When Yale-educated architect Brent Allen Buck of Buck Projects discovered the antique property, it was in a state of utter disrepair; comprised of a commercial kitchen, dilapidated floors, and dangerously unstable masonry, the space would seem to lack potential to the untrained eye. However, Buck proved that "restoration and renovation can coexist." A complete subversion of the typical garden unit layout, the home’s kitchen and living space face the garden to welcome a comforting embrace of natural light from the South. An exposed brick fireplace – which was uncovered during construction – plays a central role in the compositional space, standing symbolic of the original structure. His initial sketches exhibit the same gentle yet expressive aesthetic as the home itself. White walls and hard wood floors tastefully complement the incredibly warm interior, while spare, post-modern furnishing allows Buck’s work to speak for itself. Whispers of years past can be heard within this modern day conversational piece. Tucked away on a quiet street through an under-stoop entrance, Buck’s subtle work remains a hidden gem. According to the architect, "Today can rise to be the equal of yesterday." It looks like he’s right. Images courtesy of Buck Projects. Photography by Devon Banks.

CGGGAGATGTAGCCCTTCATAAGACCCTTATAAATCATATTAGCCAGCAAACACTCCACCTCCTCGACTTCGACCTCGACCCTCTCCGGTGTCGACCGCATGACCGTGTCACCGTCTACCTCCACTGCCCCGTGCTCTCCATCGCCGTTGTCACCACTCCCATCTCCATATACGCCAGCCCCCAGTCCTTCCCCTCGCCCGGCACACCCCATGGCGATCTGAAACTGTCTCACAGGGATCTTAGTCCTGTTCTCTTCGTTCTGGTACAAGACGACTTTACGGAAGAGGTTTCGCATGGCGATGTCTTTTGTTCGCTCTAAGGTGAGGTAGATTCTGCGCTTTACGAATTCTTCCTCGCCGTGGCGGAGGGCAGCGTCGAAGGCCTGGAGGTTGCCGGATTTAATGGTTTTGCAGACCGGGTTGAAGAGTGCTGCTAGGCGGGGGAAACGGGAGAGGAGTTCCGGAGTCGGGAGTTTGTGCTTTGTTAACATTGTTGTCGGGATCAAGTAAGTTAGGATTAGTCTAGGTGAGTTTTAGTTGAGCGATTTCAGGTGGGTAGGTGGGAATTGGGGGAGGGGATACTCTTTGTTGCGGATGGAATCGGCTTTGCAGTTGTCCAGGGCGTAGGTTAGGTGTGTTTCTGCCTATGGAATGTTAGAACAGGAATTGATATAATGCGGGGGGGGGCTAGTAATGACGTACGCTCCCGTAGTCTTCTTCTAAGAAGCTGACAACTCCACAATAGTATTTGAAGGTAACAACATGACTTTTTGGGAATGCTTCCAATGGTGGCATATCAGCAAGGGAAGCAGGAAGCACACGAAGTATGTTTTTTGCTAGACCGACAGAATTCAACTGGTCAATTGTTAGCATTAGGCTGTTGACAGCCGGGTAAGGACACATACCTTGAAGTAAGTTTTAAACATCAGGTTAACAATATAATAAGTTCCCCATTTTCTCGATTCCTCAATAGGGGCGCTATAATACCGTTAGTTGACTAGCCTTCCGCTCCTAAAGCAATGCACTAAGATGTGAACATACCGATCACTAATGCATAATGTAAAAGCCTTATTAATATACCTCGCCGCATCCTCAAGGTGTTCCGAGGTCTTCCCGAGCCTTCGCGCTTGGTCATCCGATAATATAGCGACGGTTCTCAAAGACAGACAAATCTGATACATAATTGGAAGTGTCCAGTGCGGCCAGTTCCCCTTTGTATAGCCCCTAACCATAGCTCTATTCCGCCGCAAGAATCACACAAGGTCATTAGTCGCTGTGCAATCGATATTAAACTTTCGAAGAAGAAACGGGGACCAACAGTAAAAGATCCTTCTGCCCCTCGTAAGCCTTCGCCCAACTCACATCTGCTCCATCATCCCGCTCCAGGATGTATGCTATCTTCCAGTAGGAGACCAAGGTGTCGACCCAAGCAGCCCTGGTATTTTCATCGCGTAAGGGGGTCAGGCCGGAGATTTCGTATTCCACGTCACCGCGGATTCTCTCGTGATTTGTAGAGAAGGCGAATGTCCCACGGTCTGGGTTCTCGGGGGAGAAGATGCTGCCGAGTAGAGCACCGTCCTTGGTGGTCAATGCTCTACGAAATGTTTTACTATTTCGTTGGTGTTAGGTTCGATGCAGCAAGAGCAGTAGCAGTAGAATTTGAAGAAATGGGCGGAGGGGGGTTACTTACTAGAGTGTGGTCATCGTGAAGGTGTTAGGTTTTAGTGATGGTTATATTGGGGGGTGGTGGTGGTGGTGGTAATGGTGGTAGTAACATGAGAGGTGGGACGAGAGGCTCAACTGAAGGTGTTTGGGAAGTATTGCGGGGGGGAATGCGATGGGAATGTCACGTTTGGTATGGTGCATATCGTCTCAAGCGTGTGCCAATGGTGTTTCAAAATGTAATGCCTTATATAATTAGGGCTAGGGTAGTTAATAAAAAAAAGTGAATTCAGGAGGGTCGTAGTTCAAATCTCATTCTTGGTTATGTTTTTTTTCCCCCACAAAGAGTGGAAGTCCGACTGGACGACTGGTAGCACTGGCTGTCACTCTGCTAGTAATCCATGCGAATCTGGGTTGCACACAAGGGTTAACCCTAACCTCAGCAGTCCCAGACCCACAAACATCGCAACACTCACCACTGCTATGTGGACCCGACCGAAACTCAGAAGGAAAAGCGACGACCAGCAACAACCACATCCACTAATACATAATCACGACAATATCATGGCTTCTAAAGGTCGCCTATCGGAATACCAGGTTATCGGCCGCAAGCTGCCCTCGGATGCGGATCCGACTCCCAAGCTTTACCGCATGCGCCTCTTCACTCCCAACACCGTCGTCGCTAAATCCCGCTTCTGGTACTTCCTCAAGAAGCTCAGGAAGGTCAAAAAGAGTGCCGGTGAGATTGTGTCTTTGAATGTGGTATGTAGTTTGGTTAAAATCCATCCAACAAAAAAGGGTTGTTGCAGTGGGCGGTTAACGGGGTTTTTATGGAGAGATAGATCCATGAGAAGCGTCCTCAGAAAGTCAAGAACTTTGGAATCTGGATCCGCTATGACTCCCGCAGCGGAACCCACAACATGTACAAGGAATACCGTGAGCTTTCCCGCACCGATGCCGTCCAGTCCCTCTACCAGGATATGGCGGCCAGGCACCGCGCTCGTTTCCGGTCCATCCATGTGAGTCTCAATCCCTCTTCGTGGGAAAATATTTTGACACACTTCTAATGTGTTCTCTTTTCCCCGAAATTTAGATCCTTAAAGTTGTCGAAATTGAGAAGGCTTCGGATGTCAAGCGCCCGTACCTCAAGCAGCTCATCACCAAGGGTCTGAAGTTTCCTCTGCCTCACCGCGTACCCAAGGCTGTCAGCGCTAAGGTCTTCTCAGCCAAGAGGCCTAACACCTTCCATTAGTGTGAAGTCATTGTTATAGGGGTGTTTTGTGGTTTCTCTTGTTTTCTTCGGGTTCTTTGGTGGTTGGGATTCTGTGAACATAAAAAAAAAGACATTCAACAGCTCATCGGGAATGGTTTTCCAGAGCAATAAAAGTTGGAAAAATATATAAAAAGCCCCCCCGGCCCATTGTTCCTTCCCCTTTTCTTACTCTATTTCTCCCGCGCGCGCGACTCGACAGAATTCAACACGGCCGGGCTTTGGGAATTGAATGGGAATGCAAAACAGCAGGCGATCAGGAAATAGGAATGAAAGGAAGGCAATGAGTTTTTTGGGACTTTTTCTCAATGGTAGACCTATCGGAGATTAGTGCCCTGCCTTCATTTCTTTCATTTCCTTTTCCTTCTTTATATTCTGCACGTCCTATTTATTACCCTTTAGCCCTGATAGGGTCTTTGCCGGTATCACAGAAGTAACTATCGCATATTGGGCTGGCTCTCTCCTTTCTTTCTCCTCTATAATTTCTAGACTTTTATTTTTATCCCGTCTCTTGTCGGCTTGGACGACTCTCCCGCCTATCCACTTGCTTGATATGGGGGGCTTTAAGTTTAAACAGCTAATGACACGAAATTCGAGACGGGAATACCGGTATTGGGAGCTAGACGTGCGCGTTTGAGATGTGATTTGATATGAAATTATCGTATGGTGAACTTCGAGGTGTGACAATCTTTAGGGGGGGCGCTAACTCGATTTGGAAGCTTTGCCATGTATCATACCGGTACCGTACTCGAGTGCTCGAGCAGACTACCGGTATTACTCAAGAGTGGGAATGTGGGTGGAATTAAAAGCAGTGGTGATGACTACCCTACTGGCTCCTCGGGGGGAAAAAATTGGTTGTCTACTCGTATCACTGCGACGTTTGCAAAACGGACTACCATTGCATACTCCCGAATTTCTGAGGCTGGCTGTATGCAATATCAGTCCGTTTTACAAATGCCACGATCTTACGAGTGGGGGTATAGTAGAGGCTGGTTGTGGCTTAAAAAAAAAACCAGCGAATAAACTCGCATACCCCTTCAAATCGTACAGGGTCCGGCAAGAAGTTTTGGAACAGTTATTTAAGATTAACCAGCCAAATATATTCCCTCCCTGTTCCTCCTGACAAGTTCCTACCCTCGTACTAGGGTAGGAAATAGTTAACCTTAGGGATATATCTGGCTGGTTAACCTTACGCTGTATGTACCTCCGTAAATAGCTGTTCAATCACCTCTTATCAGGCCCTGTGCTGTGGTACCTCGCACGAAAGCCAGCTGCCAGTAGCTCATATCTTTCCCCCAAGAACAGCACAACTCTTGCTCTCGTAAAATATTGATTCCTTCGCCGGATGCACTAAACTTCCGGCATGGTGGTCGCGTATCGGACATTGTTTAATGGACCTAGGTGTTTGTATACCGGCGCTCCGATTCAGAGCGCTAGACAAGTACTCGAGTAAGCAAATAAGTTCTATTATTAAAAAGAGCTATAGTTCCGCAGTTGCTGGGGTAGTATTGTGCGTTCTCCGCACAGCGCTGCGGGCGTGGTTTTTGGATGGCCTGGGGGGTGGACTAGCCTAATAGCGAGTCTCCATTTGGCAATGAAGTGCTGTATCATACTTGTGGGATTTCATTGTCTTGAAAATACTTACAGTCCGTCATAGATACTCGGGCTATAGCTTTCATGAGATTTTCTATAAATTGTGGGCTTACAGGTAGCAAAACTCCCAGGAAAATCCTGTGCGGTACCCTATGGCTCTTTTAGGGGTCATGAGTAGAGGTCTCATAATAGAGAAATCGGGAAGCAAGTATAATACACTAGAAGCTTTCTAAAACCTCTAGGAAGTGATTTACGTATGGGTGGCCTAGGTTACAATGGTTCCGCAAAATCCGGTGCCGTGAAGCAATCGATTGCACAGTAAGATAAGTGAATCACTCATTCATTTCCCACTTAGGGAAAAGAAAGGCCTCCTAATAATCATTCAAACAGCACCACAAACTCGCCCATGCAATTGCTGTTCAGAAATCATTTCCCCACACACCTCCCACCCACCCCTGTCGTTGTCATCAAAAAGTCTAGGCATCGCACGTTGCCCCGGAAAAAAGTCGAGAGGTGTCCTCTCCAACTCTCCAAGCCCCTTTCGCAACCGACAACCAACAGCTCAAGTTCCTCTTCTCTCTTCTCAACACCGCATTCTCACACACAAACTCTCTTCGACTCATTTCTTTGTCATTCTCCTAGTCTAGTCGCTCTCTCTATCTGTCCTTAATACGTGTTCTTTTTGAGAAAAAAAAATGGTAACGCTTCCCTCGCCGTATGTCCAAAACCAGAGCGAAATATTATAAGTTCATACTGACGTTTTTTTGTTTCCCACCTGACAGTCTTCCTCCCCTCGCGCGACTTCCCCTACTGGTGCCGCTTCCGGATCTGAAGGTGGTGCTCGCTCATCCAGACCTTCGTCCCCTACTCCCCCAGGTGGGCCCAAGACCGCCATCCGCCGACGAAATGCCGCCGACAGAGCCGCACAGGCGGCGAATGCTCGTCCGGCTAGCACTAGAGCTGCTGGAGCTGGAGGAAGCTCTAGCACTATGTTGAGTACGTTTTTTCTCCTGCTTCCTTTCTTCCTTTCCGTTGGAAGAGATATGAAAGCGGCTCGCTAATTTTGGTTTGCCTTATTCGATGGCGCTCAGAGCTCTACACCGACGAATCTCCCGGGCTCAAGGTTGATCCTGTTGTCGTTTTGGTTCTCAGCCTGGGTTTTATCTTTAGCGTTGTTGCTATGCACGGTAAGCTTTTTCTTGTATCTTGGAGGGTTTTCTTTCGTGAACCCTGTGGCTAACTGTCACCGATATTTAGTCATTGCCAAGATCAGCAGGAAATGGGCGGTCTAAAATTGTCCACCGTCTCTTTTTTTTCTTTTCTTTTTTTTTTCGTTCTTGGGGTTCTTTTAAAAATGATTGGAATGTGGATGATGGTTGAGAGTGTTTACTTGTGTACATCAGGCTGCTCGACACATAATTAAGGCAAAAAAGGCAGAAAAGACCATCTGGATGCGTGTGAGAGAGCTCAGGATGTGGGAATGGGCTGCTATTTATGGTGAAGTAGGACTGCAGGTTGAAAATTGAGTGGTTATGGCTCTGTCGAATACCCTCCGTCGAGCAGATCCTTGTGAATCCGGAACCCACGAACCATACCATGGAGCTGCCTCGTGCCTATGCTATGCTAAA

Get the Dwell Newsletter
Be the first to see our latest home tours, design news, and more.